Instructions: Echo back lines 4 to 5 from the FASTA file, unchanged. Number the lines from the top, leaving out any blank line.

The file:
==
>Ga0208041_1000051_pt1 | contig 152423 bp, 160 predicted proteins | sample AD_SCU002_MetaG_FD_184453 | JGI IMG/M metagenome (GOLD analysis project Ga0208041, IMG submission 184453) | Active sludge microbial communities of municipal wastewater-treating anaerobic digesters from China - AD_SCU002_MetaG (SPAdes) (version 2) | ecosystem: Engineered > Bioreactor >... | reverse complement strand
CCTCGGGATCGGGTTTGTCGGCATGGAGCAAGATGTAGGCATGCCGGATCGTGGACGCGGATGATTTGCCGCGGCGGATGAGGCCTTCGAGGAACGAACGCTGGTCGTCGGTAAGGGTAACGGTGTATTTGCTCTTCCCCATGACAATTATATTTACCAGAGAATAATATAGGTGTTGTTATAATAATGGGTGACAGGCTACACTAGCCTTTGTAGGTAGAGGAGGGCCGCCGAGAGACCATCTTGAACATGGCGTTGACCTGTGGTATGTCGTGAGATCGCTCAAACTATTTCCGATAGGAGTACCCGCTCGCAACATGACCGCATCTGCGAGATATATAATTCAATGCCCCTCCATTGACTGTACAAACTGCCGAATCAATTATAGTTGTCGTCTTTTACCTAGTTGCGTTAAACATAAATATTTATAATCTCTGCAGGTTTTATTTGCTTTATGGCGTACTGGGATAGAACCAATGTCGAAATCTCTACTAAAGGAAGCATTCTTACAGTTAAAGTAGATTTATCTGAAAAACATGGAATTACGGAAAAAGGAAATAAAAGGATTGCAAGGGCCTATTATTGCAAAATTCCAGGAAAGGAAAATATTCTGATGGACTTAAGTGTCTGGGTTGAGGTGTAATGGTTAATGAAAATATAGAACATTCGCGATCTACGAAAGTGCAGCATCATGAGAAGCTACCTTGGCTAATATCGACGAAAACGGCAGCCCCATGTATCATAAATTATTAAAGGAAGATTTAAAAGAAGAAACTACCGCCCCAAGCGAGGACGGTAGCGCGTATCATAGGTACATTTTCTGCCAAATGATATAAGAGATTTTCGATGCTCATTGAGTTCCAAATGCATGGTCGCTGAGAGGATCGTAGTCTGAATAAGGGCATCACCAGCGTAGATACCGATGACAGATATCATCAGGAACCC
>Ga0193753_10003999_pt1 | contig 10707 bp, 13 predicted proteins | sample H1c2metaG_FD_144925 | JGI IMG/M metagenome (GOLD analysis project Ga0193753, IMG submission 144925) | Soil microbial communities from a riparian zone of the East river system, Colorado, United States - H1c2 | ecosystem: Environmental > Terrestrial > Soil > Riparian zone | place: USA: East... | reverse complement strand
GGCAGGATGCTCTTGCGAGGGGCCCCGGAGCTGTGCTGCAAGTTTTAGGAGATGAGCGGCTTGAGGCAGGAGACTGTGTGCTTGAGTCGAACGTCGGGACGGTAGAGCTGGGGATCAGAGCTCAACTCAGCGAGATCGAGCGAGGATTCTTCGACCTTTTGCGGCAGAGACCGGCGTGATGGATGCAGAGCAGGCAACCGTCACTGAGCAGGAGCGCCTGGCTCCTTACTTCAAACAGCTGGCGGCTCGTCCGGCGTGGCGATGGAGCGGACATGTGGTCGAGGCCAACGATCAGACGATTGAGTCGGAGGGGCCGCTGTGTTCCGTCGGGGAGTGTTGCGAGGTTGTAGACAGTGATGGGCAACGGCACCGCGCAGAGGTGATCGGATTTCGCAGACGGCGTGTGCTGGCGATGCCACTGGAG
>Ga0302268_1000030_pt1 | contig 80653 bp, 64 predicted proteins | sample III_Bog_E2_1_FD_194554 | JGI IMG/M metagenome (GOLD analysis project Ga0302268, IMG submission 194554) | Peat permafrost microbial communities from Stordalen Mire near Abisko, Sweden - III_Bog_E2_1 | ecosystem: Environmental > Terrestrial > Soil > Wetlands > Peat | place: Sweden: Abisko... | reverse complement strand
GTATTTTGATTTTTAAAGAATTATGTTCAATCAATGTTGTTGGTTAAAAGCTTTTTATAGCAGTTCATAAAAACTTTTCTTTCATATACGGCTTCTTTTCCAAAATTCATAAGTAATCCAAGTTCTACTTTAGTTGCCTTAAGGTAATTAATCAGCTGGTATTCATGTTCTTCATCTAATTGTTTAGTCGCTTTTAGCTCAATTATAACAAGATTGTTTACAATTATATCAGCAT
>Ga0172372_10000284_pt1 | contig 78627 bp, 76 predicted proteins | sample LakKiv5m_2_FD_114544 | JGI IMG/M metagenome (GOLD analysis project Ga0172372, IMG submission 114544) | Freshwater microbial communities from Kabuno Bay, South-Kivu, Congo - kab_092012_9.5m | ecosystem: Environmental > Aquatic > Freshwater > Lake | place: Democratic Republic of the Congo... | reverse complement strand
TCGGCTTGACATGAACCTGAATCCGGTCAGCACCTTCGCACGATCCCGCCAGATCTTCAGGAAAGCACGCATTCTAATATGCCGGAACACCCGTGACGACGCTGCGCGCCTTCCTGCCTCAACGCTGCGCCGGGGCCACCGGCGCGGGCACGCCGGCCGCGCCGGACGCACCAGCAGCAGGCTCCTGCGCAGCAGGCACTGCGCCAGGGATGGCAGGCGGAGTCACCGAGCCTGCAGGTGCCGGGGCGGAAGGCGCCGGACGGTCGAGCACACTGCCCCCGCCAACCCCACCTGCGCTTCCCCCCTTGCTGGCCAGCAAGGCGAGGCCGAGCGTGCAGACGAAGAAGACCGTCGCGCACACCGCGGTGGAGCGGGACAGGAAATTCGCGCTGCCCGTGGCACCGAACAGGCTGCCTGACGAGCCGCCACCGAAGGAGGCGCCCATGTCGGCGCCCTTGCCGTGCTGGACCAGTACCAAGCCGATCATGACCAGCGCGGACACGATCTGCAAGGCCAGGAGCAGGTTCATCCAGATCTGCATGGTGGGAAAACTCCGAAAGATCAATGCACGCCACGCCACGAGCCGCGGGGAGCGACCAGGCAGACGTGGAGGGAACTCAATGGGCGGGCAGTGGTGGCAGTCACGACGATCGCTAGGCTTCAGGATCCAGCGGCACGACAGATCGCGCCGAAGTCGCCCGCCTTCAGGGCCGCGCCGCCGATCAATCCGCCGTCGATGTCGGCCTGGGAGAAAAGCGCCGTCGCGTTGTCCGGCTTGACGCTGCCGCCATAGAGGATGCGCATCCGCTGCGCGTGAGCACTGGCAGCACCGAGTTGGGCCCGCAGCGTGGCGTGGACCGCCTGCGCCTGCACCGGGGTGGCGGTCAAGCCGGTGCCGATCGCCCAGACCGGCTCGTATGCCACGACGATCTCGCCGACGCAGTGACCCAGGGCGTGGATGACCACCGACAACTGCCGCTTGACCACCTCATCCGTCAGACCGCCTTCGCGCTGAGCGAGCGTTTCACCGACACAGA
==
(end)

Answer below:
GGCAGGATGCTCTTGCGAGGGGCCCCGGAGCTGTGCTGCAAGTTTTAGGAGATGAGCGGCTTGAGGCAGGAGACTGTGTGCTTGAGTCGAACGTCGGGACGGTAGAGCTGGGGATCAGAGCTCAACTCAGCGAGATCGAGCGAGGATTCTTCGACCTTTTGCGGCAGAGACCGGCGTGATGGATGCAGAGCAGGCAACCGTCACTGAGCAGGAGCGCCTGGCTCCTTACTTCAAACAGCTGGCGGCTCGTCCGGCGTGGCGATGGAGCGGACATGTGGTCGAGGCCAACGATCAGACGATTGAGTCGGAGGGGCCGCTGTGTTCCGTCGGGGAGTGTTGCGAGGTTGTAGACAGTGATGGGCAACGGCACCGCGCAGAGGTGATCGGATTTCGCAGACGGCGTGTGCTGGCGATGCCACTGGAG
>Ga0302268_1000030_pt1 | contig 80653 bp, 64 predicted proteins | sample III_Bog_E2_1_FD_194554 | JGI IMG/M metagenome (GOLD analysis project Ga0302268, IMG submission 194554) | Peat permafrost microbial communities from Stordalen Mire near Abisko, Sweden - III_Bog_E2_1 | ecosystem: Environmental > Terrestrial > Soil > Wetlands > Peat | place: Sweden: Abisko... | reverse complement strand